I’ve written about being an only child before, but I mostly focused on the humorous aspect, like how we’re all a bunch of loveable narcissistic boobs. We’re a complex bunch, we only children, but outside of the attention-loving and the non-sharing, the most complicated part of our anatomy is the abandonment issues. We’re typically fearful of everyone dying and leaving us alone forever. It’s a subject I investigated more clearly in my recent post on Culture Map, “Growing Up Solo: The Habits and Hardships of Being an Only Child“. This one was definitely difficult to write. Sat their staring at the computer screen with that scrunched-up silent crying face for a good five minutes.
The other day I picked up an anthology of short stories about only children at Book People. That’s the sort of thing we only children do—try to find books that explain why the hell we are the way that we are. You see, being an only child is not easy. It doesn’t come with instructions.
Sure, you get tons of gifts at Christmas, the sole attention of your parents and a bedroom all to yourself. However, being an only child can be very lonely. It can cause you to become disorientated when you’re not the focal point of every conversation. It can cause you not to share. Me? I have a problem sharing my food, my mother will readily tell you. I turn into a deranged animal if you ask for a bite. An infamous story involving a pickle and lack of generosity on my part prompted my mother to buy me a cucumber Christmas ornament as a reminder of my gormandizer ways. But come on, a pickle is like subsistence gold to an only child of Jewish decent…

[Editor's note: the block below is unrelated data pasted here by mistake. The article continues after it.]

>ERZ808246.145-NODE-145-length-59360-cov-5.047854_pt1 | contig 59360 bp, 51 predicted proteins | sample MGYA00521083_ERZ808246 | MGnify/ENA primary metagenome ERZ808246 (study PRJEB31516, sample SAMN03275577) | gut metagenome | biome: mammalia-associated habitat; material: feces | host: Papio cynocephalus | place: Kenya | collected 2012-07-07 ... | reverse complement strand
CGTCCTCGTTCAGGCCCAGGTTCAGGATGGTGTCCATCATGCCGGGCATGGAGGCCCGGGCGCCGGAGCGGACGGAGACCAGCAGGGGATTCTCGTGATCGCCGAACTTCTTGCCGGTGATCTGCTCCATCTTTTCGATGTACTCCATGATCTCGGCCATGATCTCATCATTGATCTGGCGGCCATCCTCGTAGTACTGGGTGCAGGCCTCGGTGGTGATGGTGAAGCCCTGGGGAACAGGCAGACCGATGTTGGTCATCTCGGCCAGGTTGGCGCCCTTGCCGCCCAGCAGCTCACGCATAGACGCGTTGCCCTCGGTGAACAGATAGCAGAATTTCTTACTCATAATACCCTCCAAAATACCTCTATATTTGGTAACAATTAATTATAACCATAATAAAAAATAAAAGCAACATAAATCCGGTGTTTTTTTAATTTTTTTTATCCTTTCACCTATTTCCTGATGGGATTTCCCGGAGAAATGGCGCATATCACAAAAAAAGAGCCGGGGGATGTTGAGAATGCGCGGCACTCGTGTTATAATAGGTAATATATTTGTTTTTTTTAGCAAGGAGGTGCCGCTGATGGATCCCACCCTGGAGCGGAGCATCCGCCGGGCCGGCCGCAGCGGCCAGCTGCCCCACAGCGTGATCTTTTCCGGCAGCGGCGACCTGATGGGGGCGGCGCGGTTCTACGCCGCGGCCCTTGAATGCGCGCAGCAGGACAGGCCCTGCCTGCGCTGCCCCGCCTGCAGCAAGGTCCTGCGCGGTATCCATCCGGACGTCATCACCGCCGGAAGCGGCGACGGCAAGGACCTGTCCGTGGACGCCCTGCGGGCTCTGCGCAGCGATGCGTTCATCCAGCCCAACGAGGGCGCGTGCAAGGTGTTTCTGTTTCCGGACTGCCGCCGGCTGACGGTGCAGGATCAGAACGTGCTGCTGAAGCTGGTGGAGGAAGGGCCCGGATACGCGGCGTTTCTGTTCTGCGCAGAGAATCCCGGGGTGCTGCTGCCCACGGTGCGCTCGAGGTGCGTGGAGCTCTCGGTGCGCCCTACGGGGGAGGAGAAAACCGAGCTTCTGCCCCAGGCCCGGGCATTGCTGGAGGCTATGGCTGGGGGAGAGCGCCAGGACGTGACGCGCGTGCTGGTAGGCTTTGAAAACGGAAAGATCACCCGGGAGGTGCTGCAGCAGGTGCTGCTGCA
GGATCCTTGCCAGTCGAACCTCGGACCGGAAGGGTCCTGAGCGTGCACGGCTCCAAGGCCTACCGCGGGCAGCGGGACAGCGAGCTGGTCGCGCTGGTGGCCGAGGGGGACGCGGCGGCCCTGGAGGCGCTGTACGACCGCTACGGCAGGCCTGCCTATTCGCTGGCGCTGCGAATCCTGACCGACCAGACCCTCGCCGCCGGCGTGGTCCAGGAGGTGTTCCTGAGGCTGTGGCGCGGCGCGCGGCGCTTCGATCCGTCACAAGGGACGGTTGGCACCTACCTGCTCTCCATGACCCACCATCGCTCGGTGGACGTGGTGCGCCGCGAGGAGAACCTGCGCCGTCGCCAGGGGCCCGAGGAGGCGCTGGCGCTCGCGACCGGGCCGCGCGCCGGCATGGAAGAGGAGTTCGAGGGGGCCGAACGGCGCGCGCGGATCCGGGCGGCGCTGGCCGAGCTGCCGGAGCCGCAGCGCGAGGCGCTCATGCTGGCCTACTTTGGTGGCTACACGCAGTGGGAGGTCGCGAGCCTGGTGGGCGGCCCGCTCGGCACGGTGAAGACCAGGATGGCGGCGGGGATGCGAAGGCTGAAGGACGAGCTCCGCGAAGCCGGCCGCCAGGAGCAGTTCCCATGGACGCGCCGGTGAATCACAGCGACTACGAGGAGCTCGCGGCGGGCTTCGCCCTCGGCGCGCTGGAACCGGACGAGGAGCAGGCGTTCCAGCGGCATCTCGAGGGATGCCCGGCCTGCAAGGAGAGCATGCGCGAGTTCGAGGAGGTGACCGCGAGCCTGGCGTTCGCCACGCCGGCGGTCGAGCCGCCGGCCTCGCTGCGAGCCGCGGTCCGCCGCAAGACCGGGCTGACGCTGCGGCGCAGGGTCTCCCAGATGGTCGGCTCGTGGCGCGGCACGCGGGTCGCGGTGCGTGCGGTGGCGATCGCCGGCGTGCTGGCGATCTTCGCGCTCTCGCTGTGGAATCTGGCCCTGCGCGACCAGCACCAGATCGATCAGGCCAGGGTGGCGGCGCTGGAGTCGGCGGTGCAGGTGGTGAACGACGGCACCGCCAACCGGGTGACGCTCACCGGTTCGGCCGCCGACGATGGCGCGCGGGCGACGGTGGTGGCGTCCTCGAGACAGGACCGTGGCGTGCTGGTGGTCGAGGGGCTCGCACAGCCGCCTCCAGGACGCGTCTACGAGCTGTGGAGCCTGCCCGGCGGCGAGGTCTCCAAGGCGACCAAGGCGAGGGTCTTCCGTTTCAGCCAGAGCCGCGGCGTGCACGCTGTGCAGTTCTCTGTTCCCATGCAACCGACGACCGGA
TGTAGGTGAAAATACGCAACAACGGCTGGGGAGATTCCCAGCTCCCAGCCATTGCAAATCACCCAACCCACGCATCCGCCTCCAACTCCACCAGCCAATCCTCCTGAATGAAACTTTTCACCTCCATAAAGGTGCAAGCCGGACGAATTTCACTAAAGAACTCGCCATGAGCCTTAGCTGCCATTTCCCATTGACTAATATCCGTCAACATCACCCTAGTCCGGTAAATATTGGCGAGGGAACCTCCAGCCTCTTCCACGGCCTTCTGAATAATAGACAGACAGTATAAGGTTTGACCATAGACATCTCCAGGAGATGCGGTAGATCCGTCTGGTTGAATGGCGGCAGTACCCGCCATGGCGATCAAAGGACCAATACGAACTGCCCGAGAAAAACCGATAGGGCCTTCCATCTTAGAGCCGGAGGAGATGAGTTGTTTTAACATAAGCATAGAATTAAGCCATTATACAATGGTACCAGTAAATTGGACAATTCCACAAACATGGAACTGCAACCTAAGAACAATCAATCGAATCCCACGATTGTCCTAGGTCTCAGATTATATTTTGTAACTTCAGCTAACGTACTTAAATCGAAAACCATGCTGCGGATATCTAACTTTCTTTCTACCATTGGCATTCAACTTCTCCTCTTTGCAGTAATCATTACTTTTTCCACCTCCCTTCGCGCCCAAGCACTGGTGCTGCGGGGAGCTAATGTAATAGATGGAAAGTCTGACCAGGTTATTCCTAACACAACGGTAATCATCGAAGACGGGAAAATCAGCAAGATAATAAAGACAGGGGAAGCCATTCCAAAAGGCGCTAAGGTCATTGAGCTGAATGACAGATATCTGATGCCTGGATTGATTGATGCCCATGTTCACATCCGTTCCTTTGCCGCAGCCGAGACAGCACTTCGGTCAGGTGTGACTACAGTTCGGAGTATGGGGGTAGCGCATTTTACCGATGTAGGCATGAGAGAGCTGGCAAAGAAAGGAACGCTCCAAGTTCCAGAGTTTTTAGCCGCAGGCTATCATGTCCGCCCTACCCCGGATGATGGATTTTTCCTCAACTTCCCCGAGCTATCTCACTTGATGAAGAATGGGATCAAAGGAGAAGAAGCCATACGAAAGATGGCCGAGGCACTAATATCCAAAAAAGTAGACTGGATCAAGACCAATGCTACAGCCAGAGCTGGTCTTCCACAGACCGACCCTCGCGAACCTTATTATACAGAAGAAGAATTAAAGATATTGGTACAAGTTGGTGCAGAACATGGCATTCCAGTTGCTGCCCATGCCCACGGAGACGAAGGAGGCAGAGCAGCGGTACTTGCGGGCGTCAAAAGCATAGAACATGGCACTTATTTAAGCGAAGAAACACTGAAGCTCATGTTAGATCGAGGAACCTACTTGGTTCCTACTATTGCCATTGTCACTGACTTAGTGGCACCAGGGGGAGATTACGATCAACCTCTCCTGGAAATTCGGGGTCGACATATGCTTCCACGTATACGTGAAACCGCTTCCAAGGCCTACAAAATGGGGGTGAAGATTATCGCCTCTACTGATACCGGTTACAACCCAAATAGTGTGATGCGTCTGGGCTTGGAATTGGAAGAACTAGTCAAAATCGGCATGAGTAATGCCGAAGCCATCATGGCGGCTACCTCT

I had no idea you are a food hog. Growing up with three brothers, I learned early how to guard my plate!
Going now to “Growing up Solo…….”